More trees, parks needed

Published 10:39 pm Thursday, December 10, 2015

More trees and parks, river access and a “greenway” along Shingle Creek were among the recommendations for Suffolk made by a nonprofit and University of Virginia students this week.

About 100 people turned up to discuss how the city can improve its “green infrastructure” during the Wednesday evening forum at City Hall. The forum was one of the first steps by the Green Infrastructure Center, which is administering the project along with the Virginia Department of Forestry, with grant funding provided by the Southern Region of the U.S. Forest Service.

Three U.Va. students, all in the Master of Urban and Environmental Planning program, presented their research on what can be done to improve Suffolk’s green infrastructure.

Email newsletter signup

John Harbin said about 33 percent of the downtown area is covered in tree canopy, while 33 percent is non-tree vegetation — just grassy areas or shrubs.

“That actually isn’t too bad,” he said. “There are cities with a lot less than that.”

Still, he suggested a goal of 40 percent tree canopy for the downtown area. A preliminary step might be to reach for 35 percent by 2017, which would require an additional 400 acres covered by trees just in the downtown core.

“That’s a lot, but it’s doable,” he said, noting it will take a commitment from private landowners as well as local government.

More trees will help improve water quality in the Nansemond River, which is suffering. Trees catch some stormwater and allow it to evaporate before it ever hits the ground, while soaking up more water and conveying the rest to the groundwater table.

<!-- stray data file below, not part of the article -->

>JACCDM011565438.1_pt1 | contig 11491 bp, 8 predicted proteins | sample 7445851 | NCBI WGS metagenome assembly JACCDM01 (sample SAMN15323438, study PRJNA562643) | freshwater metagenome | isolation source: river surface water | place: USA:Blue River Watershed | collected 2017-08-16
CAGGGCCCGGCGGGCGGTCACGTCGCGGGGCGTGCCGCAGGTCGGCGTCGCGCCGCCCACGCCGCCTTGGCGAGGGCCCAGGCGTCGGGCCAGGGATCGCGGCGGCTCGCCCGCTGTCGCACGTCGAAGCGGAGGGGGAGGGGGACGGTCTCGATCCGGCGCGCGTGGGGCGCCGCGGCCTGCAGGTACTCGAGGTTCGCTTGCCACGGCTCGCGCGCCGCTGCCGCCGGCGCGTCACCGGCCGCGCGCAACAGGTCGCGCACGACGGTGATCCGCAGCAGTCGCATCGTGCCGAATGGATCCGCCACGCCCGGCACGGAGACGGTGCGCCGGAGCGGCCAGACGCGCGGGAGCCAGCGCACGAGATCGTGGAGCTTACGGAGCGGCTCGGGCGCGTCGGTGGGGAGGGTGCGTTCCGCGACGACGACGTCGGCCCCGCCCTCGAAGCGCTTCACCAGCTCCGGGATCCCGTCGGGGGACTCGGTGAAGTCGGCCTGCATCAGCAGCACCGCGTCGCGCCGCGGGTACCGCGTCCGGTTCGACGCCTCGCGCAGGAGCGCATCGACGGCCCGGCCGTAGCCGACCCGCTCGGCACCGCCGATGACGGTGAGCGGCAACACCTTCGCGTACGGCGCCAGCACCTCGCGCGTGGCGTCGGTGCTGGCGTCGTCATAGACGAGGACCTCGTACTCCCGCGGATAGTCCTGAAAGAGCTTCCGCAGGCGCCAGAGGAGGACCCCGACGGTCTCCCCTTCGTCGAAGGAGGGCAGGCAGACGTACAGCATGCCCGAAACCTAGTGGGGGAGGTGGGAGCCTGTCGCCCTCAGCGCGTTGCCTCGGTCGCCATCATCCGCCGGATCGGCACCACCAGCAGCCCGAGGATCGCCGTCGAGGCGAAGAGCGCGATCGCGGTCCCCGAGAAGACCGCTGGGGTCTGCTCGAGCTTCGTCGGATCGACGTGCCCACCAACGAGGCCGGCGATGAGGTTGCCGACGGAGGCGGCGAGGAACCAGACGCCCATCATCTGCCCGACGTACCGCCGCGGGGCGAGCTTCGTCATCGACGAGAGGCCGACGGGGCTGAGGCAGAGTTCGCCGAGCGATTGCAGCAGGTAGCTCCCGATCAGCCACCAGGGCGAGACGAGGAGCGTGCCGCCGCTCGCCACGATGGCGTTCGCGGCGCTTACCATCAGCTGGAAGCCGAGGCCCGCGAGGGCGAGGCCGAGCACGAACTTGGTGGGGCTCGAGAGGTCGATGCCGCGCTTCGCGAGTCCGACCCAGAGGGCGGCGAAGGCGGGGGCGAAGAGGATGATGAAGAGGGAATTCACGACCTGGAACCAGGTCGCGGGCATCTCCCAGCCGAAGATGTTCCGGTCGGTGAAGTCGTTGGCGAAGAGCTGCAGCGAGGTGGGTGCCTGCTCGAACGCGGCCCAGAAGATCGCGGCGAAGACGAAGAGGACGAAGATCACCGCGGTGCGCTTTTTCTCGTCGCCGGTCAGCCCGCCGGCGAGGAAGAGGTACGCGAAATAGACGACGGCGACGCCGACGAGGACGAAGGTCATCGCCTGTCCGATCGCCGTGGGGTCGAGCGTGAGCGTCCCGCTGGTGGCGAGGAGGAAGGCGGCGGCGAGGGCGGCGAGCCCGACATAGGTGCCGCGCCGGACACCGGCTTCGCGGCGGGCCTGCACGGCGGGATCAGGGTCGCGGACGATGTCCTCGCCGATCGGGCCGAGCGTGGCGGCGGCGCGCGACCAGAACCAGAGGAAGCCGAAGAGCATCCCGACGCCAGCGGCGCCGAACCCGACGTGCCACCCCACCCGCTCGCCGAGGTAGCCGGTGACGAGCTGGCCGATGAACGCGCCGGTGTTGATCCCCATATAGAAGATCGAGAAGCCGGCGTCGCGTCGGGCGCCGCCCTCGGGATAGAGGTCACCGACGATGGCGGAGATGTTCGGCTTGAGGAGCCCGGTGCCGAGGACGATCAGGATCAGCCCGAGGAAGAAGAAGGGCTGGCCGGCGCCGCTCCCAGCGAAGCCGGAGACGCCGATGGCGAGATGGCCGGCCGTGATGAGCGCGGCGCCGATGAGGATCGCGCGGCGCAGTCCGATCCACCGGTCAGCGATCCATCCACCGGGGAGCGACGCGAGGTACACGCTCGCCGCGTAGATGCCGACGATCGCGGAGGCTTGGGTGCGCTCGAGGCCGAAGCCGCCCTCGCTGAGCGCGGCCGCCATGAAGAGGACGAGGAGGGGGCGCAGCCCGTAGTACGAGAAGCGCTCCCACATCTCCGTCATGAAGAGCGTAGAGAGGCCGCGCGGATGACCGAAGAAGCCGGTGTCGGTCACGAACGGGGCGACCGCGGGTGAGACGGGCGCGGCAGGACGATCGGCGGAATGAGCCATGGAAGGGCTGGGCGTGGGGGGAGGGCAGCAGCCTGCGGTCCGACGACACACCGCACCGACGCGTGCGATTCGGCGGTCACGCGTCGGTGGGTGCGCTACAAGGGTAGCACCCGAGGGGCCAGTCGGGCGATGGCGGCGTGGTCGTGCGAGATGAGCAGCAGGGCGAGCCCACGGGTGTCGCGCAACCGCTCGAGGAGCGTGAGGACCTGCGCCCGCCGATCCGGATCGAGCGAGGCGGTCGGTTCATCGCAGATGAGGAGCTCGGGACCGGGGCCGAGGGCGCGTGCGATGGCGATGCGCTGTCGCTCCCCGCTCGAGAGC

Paved surfaces, however, convey all the water that hits them directly to the river.

Karen Firehock, director of the Green Infrastructure Center, said more tree-lined streets in the downtown area would benefit the economy. Studies have shown shoppers spend more time and money in commercial districts with plenty of trees, she said.

More parks in the downtown area also would be beneficial, said Briana Bergstrom. While most of downtown is within walking distance to a park, the parts that aren’t are primarily black, low-income neighborhoods. New flood maps mean that vacant lots in the area may not be suitable for development.

“This might be a good opportunity for the city to create a park,” she said. Shingle Creek cuts through the park-less area and is ripe for the creation of a “greenway,” she added.

Access to the Nansemond River also is a concern, Bergstrom added. Though there are two points of public access — Constant’s Wharf and Sleepy Hole Park — “for a river that’s 20 miles long and serves a city with more than 80,000 people, that really might be inadequate,” she said.

There are about 126 vacant lots with access to the Nansemond River. Two are publicly owned — the Virginia Department of Transportation site and the Driver Radio Transmitter Facility.

Firehock said the end result of the project will be objectives for the city to accomplish and an integrated system that will show how multiple city departments and the citizens can work together to achieve them.

Citizens said they were excited by the meeting and gave more ideas, such as walking and biking trails and a concerted effort to save vacant land from development.

“We have a lot of good stuff going on in Suffolk by a lot of good volunteers,” said Karla Smith, founder of Suffolk River Heritage. “If we all work together and share our plans and ideas, I think we can make this happen.”

“I think the meeting was very successful,” said Monette Harrell. “We have an opportunity for all citizens to think about ways we can improve the city.”

Additional comments can be emailed to

The next meeting of the committee is set for Jan. 7, with the time and place to be announced.